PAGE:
Local Bathurst motorsport legend and media identity Brian Nightingale has lost a long battle with illness.
“Nighto” as he was affectionately known throughout the industry broke his back five years ago and was confined to a wheelchair and was recently in full-time care.
Nightingale was a pioneer of motorsport in Bathurst as a driver, administrator and member of the media.
He was a long-time commentator at the Great Race, a Bathurst Light Car Club member, a regular on Radio 2WS and wrote a long-standing column, In The Pits, in the Western Advocate.
He also was a competitive driver and had several starts in the Bathurst 1000 in the 1980s.
The Phillip Island track was falling apart and repairs were unlikely because of the heavy machinery needed could not be transported over the old bridge to the island.
A representative from the Armstrong shock absorber company was visiting a local car dealership when a very young Nightingale showed him some raw footage of a Volkswagen Karmann Ghia and a Morris Cooper going at it at Mount Panorama.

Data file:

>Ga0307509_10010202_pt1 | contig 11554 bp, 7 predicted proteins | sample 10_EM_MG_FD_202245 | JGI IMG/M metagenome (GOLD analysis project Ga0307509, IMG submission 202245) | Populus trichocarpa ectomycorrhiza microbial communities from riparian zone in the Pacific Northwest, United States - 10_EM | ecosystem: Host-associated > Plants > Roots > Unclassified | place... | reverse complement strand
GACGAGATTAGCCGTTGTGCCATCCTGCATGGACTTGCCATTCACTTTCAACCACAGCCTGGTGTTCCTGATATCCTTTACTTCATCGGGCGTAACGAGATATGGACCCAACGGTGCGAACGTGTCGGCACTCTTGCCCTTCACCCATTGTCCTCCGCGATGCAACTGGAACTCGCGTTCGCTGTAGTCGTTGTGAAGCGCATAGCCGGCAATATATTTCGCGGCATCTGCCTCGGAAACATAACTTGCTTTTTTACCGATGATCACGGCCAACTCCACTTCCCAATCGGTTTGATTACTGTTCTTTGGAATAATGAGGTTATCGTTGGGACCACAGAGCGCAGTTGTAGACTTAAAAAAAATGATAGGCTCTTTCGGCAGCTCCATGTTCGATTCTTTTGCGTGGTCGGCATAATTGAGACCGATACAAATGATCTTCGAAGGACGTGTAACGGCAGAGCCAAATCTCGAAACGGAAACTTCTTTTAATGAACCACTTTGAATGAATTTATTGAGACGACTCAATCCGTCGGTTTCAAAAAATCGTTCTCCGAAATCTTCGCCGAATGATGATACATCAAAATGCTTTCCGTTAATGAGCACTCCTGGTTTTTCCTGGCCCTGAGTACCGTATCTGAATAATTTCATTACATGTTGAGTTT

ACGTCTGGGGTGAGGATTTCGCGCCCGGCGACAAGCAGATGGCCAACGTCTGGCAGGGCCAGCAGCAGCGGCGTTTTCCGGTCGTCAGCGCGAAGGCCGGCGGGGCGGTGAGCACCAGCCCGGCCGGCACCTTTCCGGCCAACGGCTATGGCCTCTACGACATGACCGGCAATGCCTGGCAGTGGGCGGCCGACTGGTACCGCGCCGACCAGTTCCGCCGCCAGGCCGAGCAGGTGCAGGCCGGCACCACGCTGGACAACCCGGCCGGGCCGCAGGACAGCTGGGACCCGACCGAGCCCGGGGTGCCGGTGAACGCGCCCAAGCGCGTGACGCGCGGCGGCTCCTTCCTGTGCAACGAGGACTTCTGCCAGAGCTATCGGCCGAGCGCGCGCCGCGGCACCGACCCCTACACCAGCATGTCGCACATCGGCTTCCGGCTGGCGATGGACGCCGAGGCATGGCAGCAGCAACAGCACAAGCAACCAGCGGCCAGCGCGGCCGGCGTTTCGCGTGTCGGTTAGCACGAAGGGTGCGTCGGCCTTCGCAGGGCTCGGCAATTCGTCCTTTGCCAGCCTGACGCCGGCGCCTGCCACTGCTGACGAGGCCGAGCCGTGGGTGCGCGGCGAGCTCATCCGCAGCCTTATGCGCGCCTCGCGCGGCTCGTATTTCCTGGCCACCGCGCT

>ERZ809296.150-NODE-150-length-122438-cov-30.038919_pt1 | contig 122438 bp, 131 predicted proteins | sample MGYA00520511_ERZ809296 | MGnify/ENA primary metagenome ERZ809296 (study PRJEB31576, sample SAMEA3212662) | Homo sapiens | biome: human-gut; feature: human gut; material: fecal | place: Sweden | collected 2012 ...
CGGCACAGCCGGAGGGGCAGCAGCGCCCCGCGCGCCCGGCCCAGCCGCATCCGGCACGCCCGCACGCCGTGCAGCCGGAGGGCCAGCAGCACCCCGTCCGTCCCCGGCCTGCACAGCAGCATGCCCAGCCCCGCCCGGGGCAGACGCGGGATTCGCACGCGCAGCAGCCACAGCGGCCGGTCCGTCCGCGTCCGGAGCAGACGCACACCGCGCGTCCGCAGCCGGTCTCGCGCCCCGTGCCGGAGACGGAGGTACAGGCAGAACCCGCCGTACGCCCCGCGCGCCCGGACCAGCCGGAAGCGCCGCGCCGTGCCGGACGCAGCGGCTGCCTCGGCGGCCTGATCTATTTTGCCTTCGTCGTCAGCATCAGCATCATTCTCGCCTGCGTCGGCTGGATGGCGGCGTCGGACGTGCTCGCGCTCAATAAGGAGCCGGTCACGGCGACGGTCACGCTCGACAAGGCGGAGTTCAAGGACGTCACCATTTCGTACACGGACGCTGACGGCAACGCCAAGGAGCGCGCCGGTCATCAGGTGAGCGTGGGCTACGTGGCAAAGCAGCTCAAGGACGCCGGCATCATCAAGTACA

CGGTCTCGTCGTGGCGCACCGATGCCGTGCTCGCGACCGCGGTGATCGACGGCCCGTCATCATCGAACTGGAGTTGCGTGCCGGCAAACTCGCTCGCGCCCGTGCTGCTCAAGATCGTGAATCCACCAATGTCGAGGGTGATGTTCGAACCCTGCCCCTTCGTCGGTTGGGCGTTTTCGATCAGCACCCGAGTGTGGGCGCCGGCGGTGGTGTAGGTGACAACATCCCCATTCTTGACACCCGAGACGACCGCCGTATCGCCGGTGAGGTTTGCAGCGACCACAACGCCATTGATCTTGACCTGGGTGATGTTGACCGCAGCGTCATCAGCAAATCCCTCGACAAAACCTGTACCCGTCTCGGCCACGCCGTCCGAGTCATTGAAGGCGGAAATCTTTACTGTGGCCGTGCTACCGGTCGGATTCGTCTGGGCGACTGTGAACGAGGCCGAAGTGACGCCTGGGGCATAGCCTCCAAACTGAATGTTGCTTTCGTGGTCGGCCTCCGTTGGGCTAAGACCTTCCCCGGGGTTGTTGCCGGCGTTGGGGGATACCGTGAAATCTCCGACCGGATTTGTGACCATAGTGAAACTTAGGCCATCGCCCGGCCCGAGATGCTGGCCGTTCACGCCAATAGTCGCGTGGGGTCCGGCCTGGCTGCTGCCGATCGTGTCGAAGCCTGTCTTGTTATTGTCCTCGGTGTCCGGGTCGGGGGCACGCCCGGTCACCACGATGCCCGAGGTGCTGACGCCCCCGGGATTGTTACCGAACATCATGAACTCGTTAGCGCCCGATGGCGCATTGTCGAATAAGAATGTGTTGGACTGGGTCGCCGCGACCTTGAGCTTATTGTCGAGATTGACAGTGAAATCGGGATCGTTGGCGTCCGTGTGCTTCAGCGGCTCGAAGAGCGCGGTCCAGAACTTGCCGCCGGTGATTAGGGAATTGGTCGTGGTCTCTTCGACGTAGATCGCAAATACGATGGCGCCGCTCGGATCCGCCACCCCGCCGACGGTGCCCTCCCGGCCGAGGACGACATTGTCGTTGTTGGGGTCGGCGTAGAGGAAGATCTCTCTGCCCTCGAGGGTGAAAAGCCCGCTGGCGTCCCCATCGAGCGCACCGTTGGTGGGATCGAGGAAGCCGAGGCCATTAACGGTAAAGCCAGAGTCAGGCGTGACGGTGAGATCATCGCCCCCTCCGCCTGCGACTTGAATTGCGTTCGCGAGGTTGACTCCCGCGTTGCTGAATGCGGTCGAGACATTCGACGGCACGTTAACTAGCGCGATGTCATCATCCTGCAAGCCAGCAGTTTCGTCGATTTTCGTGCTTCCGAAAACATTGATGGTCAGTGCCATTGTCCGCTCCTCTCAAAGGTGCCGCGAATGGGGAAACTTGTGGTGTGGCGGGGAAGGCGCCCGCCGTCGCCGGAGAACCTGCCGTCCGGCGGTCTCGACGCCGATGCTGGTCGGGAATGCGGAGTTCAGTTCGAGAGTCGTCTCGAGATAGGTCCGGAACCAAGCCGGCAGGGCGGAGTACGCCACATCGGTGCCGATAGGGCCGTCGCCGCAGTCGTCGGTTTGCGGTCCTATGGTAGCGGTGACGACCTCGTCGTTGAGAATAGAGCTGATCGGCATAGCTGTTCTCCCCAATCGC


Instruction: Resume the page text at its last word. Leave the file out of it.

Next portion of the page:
In 2015 Nightingale was named as one of 200 inaugural “Bathurst Living Legends”, a concept created by the Bathurst Regional Council in its bicentennial year to pay tribute to those who had contributed most to the community.
Nightingale raised his son Terry as a single parent and one of the great joys of his life in recent years was the company of his granddaughter, Angel.
Social media gave Nightingale another great opportunity to stay connected with the motorsport community and it was not unusual for him to post five or six times a day about different motorsport topics.
Speedcafe.com owner and founder Brett “Crusher” Murray paid tribute to Nightingale.
“Nighto was simply a legend,” said Murray.
“He had an amazing passion for the sport and was always keen to give you his opinion.
“There were not too many weeks that went by that I did not get a message from him.
“I went to his 70th birthday a couple of years back. It was great to see him surrounded by family and friends and with a great smile on his face despite his illnesses.
“Even in the last few years when his health had deteriorated, he would always try and make it to the RSL Club for our traditional Thursday night beers on Bathurst 1000 week.
“He knew everyone and everyone knew him.
“He seriously struggled with his health and mobility in recent years, but he was sharp when it came to current motorsport topics and simply loved to chat about them.”
Nightingale is survived by his son Terry and granddaughter Angel.